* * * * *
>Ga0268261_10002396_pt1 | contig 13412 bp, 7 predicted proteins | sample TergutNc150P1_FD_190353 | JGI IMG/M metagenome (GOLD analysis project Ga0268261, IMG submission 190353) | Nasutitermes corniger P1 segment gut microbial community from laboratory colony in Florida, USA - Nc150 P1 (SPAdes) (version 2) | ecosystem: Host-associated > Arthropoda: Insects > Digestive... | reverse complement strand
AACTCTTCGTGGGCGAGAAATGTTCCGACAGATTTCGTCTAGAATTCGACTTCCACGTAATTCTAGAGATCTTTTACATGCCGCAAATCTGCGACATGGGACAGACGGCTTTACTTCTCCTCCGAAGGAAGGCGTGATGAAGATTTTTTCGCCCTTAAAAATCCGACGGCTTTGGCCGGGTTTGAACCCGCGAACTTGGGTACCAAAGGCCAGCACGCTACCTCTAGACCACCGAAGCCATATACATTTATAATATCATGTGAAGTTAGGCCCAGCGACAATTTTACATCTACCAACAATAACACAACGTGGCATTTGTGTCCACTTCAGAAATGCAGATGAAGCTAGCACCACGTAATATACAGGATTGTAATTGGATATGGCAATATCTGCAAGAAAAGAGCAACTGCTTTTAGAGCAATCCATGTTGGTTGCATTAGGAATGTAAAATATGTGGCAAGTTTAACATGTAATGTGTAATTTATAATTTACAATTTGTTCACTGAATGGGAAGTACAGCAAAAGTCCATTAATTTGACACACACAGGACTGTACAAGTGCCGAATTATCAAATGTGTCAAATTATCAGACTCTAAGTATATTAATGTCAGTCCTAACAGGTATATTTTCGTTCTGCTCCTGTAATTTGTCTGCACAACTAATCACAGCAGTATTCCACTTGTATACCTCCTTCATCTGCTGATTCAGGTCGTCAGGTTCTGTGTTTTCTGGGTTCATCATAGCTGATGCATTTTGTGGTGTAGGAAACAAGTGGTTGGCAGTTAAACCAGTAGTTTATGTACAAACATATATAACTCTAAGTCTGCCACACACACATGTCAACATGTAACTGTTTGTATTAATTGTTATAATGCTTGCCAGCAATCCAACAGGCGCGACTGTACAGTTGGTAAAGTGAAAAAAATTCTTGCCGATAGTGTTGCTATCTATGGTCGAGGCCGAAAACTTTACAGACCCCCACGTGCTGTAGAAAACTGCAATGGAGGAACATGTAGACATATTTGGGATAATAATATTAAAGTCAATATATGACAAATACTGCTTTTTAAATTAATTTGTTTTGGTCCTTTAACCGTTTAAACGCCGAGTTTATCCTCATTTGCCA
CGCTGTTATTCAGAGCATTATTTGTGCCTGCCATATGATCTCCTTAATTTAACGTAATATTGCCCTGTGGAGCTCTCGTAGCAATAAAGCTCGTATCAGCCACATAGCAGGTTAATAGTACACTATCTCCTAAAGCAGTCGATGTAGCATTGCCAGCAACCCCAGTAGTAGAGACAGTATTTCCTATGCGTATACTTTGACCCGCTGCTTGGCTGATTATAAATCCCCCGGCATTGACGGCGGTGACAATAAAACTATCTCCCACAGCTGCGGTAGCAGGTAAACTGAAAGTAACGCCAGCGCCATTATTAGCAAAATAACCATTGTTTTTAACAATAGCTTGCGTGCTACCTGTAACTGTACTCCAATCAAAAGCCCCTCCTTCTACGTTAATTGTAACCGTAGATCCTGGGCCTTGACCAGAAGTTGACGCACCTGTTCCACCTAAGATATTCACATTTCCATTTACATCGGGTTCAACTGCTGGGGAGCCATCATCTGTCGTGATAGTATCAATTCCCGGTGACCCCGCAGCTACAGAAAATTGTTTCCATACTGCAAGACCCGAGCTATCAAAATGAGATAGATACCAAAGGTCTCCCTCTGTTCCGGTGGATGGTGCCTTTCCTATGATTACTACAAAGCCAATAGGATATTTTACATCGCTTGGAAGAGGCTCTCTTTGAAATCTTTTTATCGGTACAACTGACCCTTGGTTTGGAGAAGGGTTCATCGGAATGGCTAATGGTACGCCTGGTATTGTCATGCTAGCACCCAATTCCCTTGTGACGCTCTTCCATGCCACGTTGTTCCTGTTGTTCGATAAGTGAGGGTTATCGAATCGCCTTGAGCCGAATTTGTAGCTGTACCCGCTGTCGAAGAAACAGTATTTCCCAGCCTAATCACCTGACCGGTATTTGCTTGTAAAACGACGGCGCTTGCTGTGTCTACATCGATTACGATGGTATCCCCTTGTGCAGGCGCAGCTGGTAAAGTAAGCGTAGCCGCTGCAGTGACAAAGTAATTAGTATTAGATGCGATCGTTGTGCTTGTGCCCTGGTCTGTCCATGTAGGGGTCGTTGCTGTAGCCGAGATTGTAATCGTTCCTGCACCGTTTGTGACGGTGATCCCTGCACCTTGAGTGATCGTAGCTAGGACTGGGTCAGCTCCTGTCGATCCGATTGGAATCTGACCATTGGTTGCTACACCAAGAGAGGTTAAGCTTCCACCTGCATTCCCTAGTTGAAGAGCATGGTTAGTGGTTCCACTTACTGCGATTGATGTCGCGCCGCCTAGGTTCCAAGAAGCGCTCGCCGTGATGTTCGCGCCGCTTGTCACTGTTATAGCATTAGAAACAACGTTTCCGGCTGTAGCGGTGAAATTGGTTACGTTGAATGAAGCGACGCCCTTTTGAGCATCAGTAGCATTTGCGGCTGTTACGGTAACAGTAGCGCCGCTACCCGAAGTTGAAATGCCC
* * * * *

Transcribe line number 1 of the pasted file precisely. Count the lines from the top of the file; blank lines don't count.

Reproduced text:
>Ga0268261_10002396_pt1 | contig 13412 bp, 7 predicted proteins | sample TergutNc150P1_FD_190353 | JGI IMG/M metagenome (GOLD analysis project Ga0268261, IMG submission 190353) | Nasutitermes corniger P1 segment gut microbial community from laboratory colony in Florida, USA - Nc150 P1 (SPAdes) (version 2) | ecosystem: Host-associated > Arthropoda: Insects > Digestive... | reverse complement strand